Linked to knocking over the proposal which, as reflected in the amendment moved by Senator Murray, is opposed by the Democrats is a further amendment with regard to increasing the tax-free threshold. I am going to give Senator Murray and the Democrats a bit of a flick here. If they are so concerned about the tax-free threshold, where were they when they cut their deal to fundamentally reform the tax system and introduce the GST? The Democrats cut the deal with the government on the GST and tax reform some years ago to repair what was allegedly a broken tax system. If they are so concerned about this issue, why wasn’t it part of the deal they cut with the Liberals on the implementation of the GST and all the other associated tax changes? It was not there. If Senator Murray believes so strongly that this is an issue—and it is certainly an issue—why didn’t the Democrats deal with it then, when there was the supposedly fundamental overhaul of an allegedly ramshackle and broken tax system?

What we have here is nothing more than an attempt by the Democrats—the fading Democrats, I might say, largely as a consequence of the deal they signed up to on the GST—to get back in the tax debate. They have had their chance and, in my view, it has contributed to their demise. Now we have the struggling Democrats coming in here with ad hoc tax reform proposals. If there is going to be fundamental tax reform—in whatever shape it may take in the future—then knocking over and scrapping a government measure that is a positive attempt in a particular policy area before it has begun and substituting it in an ad hoc way with what may or may not be a useful measure is not the way to deal with issues. That is not the way tax reform should be approached. As I said, the Democrats had their chance. They signed up to the GST, they signed up to fundamental tax reform and now they are in here—and their numbers have been halved; there will only be four of them after 1 July—trying to get back in the tax debate game. Senator Murray, I am particularly harsh in my analysis of the attempts by your fading party to get back into this debate.


Senator McGauran —And cruel!


Senator SHERRY —I am only ever cruel to the National Party, Senator McGauran. I am always pleased when Senator McGauran comes into the chamber. I am looking forward to the Page think tank, as I believe it is called. The National Party have a think tank. That is a contradiction in terms! I am interested to see the release of the National Party’s Page think tank policy on tax reform. I really look forward to that, Senator McGauran. We all know—and I am going to be cruel to Senator McGauran and the National Party—that they are the doormats of the coalition. They just sign up to anything the Liberal Party offers up. They fight, they struggle, they scream, they protest—but the bottom line is that the doormats of the government sign up. Senator McGauran reflects that in his policy contributions. At the end of the day, they roll over. They are not in a coalition; they just do what the Liberal Party, who are increasingly dominant in the coalition, want.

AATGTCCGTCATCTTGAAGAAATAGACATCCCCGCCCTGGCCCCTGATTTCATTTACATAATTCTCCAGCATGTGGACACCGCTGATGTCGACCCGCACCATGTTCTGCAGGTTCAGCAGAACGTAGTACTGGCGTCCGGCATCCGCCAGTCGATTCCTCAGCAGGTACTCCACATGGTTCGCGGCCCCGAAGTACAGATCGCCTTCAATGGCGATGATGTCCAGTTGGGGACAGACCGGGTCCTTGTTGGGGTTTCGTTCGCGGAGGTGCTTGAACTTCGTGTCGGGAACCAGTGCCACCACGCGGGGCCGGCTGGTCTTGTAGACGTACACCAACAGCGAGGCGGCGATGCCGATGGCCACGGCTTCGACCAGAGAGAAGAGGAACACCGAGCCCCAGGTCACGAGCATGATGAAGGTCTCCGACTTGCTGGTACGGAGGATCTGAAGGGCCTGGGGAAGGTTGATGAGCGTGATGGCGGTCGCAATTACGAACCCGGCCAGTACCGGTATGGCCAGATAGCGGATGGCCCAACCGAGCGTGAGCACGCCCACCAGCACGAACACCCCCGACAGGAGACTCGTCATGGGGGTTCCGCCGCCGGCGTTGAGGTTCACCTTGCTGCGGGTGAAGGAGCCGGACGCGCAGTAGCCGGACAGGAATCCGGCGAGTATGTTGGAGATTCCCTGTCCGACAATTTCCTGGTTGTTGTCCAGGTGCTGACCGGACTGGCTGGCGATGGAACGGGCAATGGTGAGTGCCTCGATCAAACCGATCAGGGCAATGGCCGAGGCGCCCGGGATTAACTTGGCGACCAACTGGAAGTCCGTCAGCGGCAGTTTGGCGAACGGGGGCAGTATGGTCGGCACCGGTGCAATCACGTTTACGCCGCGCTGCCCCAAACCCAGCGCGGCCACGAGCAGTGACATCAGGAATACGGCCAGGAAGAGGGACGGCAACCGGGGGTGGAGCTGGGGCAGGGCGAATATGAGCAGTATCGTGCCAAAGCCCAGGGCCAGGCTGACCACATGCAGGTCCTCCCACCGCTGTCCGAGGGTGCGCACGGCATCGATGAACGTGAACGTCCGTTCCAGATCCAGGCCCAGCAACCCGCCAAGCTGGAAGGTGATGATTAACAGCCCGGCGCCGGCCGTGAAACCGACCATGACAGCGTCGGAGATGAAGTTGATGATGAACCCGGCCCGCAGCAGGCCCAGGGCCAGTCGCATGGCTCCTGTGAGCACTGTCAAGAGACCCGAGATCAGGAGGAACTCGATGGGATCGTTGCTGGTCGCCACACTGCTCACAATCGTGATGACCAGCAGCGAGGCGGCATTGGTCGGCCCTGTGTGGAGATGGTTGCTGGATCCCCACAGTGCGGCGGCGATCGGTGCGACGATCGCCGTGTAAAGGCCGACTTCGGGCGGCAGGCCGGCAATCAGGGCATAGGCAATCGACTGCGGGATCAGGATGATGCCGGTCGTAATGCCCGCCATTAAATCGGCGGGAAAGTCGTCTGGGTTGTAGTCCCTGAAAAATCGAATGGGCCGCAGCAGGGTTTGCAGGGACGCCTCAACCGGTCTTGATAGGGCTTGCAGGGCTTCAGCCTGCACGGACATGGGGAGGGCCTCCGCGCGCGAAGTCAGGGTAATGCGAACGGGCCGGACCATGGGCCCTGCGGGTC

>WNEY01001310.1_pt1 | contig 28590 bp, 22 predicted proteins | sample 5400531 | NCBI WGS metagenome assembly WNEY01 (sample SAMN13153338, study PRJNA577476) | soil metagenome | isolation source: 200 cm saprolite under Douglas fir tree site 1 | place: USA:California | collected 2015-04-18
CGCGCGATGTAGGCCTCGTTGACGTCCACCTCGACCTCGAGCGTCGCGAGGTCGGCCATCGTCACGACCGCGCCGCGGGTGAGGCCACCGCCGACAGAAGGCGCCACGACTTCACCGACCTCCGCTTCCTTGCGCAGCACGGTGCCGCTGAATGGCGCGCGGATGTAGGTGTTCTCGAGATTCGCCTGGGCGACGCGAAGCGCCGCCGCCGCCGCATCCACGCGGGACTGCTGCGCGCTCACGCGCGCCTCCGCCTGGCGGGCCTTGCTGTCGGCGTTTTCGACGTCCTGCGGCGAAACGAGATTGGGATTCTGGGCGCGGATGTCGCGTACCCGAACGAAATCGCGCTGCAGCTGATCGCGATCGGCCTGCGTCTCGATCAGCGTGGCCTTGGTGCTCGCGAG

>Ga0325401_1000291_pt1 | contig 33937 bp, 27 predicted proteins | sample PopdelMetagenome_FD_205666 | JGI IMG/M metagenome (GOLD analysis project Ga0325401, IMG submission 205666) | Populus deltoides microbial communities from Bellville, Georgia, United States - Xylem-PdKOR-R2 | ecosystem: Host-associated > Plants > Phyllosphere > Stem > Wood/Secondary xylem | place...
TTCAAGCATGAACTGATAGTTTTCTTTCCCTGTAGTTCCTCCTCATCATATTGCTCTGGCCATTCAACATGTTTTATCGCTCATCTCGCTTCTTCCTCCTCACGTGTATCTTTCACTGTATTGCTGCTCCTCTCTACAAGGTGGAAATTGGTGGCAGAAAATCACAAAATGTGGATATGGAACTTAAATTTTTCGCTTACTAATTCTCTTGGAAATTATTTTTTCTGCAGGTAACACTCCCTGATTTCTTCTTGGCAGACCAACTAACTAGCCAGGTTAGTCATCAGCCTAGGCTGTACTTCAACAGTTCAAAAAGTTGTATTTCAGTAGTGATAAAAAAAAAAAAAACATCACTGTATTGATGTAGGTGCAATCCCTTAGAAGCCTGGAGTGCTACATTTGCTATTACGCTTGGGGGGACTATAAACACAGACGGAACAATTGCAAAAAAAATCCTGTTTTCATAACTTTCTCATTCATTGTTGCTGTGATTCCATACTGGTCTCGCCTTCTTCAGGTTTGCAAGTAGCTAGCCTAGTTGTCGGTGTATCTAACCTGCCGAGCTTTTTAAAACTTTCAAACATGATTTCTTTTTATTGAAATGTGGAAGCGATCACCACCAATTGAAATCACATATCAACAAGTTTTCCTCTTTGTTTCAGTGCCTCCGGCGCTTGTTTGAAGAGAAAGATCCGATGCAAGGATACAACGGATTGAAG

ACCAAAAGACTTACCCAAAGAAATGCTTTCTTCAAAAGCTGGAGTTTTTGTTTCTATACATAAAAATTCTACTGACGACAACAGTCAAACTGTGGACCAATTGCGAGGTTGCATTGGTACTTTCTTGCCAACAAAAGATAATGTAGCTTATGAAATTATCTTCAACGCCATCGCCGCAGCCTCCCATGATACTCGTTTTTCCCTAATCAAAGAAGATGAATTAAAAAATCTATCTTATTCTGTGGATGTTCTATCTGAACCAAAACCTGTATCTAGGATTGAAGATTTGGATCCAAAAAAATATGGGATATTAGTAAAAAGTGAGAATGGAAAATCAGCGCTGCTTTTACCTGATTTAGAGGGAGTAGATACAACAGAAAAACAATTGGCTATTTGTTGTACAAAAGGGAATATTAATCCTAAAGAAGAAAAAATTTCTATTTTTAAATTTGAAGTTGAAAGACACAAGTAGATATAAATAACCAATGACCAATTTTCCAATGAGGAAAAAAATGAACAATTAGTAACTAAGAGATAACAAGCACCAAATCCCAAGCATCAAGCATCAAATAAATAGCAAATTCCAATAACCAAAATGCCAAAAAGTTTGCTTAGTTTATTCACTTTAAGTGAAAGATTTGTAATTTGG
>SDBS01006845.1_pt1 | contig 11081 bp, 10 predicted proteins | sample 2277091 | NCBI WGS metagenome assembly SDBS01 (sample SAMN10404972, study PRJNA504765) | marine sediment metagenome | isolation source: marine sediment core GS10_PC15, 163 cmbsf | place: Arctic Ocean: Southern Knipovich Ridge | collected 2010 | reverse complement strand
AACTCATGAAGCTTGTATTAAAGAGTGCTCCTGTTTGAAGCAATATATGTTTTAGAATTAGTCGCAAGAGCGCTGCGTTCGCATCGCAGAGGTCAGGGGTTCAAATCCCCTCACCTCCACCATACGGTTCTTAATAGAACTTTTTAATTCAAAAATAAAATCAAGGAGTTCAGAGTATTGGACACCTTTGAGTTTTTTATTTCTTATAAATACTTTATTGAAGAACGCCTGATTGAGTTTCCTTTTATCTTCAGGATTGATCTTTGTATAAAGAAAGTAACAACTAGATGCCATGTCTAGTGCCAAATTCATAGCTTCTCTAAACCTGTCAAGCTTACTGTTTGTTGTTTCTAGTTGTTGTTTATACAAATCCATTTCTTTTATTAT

It is a sad reflection on a once great party. I can think back to the days of McEwen and others. The National Party’s contribution in these vital areas of national interest, if there is any contribution, is squashed immediately by the Liberal Party. Senator McGauran himself should know that, every time a member of the National Party retires, they get replaced by a Liberal Party member in the House of Representatives, or a Labor Party member defeats a National Party sitting member.


Senator McGauran —Name one!


Senator SHERRY —Mr Anthony. I have named one, Senator McGauran. You cannot admit to yourself that you are a rapidly fading force caught in a vice with Labor on one side and the Liberal government on the other. This government is knocking over your members every time someone retires, and you make a few valiant policy proclamations from your fading seats in this and the other chamber. Get real! We look forward to a National Party tax policy. I would be surprised if we ever saw one. Senator McGauran has prompted me to be particularly cruel on the National Party, but I believe it is rightly deserved. The critique I have made of Senator Murray’s attempts to get back into the tax debate via these two amendments is also rightly deserved, so we will not be supporting them.